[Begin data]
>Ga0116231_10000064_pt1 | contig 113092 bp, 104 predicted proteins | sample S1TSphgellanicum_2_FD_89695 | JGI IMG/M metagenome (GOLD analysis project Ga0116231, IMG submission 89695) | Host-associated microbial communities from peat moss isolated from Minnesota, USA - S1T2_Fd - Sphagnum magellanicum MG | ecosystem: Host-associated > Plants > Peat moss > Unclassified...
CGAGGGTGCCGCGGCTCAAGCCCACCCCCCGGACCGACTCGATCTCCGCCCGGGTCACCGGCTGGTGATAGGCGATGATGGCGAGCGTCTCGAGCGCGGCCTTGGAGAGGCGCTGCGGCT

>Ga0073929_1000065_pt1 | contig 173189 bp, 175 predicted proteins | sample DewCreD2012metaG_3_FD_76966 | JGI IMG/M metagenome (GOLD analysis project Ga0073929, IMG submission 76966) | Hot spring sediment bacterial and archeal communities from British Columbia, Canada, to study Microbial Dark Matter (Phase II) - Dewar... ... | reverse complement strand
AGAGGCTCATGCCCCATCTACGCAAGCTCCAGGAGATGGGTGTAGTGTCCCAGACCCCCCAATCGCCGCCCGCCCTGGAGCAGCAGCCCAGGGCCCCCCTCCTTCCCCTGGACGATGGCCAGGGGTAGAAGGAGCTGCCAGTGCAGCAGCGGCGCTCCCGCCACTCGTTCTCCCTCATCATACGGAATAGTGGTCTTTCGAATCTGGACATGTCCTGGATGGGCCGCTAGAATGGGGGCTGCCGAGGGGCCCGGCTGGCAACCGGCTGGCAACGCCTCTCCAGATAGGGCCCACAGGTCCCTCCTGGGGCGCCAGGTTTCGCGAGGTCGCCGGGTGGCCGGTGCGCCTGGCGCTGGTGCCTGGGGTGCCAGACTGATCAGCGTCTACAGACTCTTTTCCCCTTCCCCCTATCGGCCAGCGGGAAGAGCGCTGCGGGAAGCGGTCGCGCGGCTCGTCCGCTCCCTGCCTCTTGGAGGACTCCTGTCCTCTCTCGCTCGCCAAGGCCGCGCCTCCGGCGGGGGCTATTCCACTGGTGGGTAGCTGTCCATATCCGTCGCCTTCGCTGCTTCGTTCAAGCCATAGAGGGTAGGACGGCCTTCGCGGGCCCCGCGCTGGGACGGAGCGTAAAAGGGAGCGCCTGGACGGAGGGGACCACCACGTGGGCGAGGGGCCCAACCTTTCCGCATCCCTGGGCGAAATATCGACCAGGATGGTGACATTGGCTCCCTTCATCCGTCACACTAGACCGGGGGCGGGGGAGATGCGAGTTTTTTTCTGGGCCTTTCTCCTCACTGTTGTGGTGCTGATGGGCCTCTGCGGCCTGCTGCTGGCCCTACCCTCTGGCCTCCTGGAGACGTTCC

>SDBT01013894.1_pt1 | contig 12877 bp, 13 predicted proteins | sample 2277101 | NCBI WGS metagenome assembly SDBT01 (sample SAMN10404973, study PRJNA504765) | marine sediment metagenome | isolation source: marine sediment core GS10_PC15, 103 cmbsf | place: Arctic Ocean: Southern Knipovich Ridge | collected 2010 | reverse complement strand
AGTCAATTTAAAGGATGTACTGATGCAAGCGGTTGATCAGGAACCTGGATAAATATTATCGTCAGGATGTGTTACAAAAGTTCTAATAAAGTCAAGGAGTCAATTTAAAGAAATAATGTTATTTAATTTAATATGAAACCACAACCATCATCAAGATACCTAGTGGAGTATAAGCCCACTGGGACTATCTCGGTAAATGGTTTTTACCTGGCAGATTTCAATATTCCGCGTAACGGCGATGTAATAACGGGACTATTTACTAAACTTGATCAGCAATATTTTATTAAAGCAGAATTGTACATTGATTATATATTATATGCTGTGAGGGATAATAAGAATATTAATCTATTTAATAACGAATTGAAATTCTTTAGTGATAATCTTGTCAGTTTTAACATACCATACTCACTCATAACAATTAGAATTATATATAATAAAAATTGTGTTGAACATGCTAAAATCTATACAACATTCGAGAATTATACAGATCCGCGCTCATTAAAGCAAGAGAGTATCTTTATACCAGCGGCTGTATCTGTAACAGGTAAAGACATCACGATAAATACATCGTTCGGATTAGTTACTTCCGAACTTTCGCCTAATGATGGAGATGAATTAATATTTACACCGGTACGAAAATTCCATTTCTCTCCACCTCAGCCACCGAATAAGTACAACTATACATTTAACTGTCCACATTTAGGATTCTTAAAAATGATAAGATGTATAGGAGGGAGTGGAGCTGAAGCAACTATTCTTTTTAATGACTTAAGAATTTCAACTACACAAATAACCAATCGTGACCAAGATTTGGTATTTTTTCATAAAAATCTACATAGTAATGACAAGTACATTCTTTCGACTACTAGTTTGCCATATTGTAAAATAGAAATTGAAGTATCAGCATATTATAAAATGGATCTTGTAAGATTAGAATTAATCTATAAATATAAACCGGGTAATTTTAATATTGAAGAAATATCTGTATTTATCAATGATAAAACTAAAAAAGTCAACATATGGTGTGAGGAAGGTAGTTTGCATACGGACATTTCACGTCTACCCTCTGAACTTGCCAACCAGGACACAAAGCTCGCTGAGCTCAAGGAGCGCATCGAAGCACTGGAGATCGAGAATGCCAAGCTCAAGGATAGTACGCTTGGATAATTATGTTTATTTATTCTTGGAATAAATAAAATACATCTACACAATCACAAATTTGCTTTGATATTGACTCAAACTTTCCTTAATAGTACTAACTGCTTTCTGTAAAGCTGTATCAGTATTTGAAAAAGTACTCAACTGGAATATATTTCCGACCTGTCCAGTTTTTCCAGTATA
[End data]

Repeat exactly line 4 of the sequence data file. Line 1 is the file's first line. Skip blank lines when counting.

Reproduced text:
AGAGGCTCATGCCCCATCTACGCAAGCTCCAGGAGATGGGTGTAGTGTCCCAGACCCCCCAATCGCCGCCCGCCCTGGAGCAGCAGCCCAGGGCCCCCCTCCTTCCCCTGGACGATGGCCAGGGGTAGAAGGAGCTGCCAGTGCAGCAGCGGCGCTCCCGCCACTCGTTCTCCCTCATCATACGGAATAGTGGTCTTTCGAATCTGGACATGTCCTGGATGGGCCGCTAGAATGGGGGCTGCCGAGGGGCCCGGCTGGCAACCGGCTGGCAACGCCTCTCCAGATAGGGCCCACAGGTCCCTCCTGGGGCGCCAGGTTTCGCGAGGTCGCCGGGTGGCCGGTGCGCCTGGCGCTGGTGCCTGGGGTGCCAGACTGATCAGCGTCTACAGACTCTTTTCCCCTTCCCCCTATCGGCCAGCGGGAAGAGCGCTGCGGGAAGCGGTCGCGCGGCTCGTCCGCTCCCTGCCTCTTGGAGGACTCCTGTCCTCTCTCGCTCGCCAAGGCCGCGCCTCCGGCGGGGGCTATTCCACTGGTGGGTAGCTGTCCATATCCGTCGCCTTCGCTGCTTCGTTCAAGCCATAGAGGGTAGGACGGCCTTCGCGGGCCCCGCGCTGGGACGGAGCGTAAAAGGGAGCGCCTGGACGGAGGGGACCACCACGTGGGCGAGGGGCCCAACCTTTCCGCATCCCTGGGCGAAATATCGACCAGGATGGTGACATTGGCTCCCTTCATCCGTCACACTAGACCGGGGGCGGGGGAGATGCGAGTTTTTTTCTGGGCCTTTCTCCTCACTGTTGTGGTGCTGATGGGCCTCTGCGGCCTGCTGCTGGCCCTACCCTCTGGCCTCCTGGAGACGTTCC